Friday, October 1, 2010

yet the brown bird would follow

when i saw this painting i was deeply taken by the expression on the young girl's face
and then by how she has her arms folded carefully in front of her.

it's a considered and meditative pose.
i've only seen it elsewhere in the mevlevi dervishes
as they begin their turning.

consider and meditate on the words of mary webb posted below the painting.
imagine that these words are inside the experiencing of this girl in the moment of this painting.

little miss prim frederick brown

the wood

tall, feathered birches, on the tides of air,
wash to and fro, like seaweeds fine and fair,
and deep in leaf and blossom from all eyes
the ropewalk of the honeysuckle lies.
there, crimson foxgloves taper slenderly,
and the brown-seeded brake grows ten feet high.
there are strange, flaming toad-stools, and the berries
of ash and rose, that shine like scarlet cherries.

the rose-bay willowherb, in her bridal hour,
bloom, and the larch sets forth her rosy flower.
kestrels are there, and tawny foxes play
amid the shadows in the early day
low cry the sheep, and leave their shining fleece
on the long vines of purple blackberries.

high in their minstrel gallery above,
hidden in fretted leaves, dove answers dove,
and like a distant bell, melodiously
haunting these glades, the music of the bee
chimes all the summer . . . like a bird, with wings
dusky and silent, i would flit through spring's
wistful, immaculate colours; through the dream
and hush of summer; down the rush and gleam
of autumn; and when winter, with a moan,
swept through the freezing wood aloof, alone,
prisoning the pine needles in shining, hollow
cases of ice, yet the brown bird would follow.

light as a last year's leaf I'd flutter by,
with the sad note of finches in july.
still would the foxgloves gather, spring by spring,
till should the feathered birches wash and swing
upon the tides of air, and in the sun
each autumn should the little foxes run,
while I in shadow dwelt. dark on the sky
should kestrels anchor, watching warily
for small brown birds: but in the meadow green
i'd fearless flit, beneath their gaze unseen.

mary webb from "the collected work of mary webb - poems and the spring of joy"


Elisabeth said...

A powerful match of image and poem. Thanks, Steven.

Linda Sue said...

Love the image and the poem, had to look up Mary Webb - intrigued with her life and problematic health issues - then went on to look up Grave's disease, from there on to thyroid problems and then to bed sure that I was suffering from - SOMETHING- felt like I had a goiter developing, turned out it was just one of my chins...Whew, that was close.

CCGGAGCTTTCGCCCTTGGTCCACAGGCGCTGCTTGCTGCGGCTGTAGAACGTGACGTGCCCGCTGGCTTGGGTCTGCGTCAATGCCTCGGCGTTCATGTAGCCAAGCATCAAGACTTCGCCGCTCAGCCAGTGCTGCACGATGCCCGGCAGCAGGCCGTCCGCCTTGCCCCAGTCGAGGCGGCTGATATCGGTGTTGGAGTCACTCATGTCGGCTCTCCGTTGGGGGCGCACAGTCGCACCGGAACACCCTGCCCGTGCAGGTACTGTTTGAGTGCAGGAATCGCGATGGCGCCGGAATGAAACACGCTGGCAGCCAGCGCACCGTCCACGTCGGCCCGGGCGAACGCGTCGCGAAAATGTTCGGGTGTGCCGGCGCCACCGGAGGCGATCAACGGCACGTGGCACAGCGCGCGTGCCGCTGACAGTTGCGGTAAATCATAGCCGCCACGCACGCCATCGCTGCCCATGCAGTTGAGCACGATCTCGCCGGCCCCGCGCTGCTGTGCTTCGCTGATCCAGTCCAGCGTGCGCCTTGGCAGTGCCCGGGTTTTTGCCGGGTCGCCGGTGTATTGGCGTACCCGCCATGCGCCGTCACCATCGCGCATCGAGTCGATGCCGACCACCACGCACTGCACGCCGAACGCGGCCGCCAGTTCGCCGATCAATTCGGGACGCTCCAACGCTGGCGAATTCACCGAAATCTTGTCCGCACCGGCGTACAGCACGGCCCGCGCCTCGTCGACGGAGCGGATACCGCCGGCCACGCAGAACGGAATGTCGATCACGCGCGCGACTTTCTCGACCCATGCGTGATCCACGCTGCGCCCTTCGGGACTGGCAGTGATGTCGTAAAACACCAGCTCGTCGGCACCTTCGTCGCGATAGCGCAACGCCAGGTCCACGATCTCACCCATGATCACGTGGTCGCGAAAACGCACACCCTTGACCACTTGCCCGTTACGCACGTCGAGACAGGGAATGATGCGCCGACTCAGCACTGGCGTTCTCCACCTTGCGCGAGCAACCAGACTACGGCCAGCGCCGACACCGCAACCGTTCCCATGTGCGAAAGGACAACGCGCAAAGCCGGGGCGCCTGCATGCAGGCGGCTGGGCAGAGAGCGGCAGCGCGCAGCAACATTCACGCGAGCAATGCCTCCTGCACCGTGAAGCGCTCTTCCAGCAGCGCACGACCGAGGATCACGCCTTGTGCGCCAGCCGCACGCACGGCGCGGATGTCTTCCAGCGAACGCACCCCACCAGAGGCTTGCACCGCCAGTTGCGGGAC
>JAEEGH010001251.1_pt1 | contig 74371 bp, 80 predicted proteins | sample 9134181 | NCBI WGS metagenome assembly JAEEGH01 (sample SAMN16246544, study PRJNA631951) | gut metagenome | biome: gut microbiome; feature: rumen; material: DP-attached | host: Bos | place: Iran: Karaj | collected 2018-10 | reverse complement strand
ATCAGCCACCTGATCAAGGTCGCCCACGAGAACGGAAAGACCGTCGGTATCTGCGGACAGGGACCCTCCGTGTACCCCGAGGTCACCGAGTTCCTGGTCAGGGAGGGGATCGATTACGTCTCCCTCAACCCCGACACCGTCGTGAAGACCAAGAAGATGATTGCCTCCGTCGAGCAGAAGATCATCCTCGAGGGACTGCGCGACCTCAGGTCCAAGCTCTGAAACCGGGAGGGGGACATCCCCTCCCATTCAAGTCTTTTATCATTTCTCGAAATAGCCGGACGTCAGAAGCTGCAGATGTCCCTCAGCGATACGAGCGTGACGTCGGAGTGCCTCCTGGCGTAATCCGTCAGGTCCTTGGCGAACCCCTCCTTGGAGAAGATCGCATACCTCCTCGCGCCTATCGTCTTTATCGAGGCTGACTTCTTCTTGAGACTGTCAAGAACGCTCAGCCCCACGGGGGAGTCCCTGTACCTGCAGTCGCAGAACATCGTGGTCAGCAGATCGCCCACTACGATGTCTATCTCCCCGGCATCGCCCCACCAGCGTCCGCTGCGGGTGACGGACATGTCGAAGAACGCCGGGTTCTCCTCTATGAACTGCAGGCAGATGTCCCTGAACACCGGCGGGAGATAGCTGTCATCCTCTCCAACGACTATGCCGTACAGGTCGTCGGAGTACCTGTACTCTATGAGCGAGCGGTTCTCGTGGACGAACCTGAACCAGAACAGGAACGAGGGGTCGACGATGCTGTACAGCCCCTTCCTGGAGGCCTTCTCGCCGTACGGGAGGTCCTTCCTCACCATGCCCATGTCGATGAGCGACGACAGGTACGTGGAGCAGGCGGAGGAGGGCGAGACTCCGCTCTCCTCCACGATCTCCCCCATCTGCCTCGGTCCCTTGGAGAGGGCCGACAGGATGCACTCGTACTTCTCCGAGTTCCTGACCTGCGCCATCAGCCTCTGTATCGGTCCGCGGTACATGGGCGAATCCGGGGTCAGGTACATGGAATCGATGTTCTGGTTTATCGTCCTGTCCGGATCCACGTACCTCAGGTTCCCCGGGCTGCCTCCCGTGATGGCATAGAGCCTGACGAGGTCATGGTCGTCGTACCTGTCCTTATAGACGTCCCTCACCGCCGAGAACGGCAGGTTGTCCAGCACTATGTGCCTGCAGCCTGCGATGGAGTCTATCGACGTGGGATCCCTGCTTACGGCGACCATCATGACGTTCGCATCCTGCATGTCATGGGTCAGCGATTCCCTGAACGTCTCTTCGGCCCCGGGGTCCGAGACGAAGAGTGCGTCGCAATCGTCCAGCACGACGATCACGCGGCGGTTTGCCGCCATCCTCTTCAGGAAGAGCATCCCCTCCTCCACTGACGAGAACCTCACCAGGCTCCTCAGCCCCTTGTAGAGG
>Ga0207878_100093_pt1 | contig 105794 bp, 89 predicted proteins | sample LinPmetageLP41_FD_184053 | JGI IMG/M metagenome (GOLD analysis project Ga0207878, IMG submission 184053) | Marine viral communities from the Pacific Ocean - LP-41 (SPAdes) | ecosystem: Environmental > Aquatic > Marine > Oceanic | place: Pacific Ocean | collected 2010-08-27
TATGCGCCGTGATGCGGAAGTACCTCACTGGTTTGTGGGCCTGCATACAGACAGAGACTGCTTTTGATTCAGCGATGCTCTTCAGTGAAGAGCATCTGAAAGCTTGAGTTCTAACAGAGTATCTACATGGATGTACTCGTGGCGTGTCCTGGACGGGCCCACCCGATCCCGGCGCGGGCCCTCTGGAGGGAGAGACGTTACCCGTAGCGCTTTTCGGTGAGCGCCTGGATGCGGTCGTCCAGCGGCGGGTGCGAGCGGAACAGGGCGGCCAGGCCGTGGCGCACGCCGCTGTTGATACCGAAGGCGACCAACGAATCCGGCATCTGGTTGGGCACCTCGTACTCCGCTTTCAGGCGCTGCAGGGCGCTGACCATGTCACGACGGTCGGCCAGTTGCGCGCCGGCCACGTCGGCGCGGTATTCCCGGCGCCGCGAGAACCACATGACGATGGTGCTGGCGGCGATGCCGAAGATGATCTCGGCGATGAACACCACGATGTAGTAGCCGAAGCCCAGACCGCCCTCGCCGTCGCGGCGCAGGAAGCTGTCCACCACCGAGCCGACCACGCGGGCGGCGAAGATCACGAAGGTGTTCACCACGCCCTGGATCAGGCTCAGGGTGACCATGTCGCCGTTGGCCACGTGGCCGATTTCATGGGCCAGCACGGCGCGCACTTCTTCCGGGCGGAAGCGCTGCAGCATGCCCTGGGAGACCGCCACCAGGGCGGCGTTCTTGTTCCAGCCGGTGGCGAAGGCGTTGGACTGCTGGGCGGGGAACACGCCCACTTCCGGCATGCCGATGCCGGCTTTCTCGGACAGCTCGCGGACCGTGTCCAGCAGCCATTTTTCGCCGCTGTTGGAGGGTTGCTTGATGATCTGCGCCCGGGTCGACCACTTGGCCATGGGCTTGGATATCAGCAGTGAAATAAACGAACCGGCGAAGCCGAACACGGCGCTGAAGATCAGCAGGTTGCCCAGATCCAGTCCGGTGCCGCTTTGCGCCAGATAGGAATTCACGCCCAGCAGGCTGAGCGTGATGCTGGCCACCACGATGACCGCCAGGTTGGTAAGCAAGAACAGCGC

Butternut Squash said...

Beautiful painting and poetry! The honest simplicity reminded me of the Shakers.

alaine@├ęclectique said...

Hmmm, perhaps Frederick Brown didn't know his subject all that well; there's a lot going on in Little Miss Prim's head! Love the co-ordination, you're the artist and poet, Steven!

steven said...

elisabeth - thankyou for visiting so regularly!! each time your name crops up here i wish you a good and fast recovery. steven

steven said...

linda sue - the girl intrigued me. it's no accident she looks the way she does but man did the artist miss a ton or what!!! mary webb i desert island writing for me. people who know me would be shocked to know that but the depths of steven are filled with lovely admixtures of romance and sorrow and then some righteous goodness. mary tells it like it is for steven. steven

steven said...

alaine - wow thankyou. i am who i am. steven

steven said...

butternut this is my weekend for a cruise through the riches of your blog!!! i can hardly wait. i love the writing of mary webb and the simplicity which dances into richness but of the gentle sort. steven

Reya Mellicker said...

This is so beautiful - the words and the painting. She does seem to be so inwardly directed, finding internal landscapes. Beautiful.

steven said...

reya - i'm so glad you saw it!! the entire landscape of her experiencing turning inside her as she holds the great present moment. steven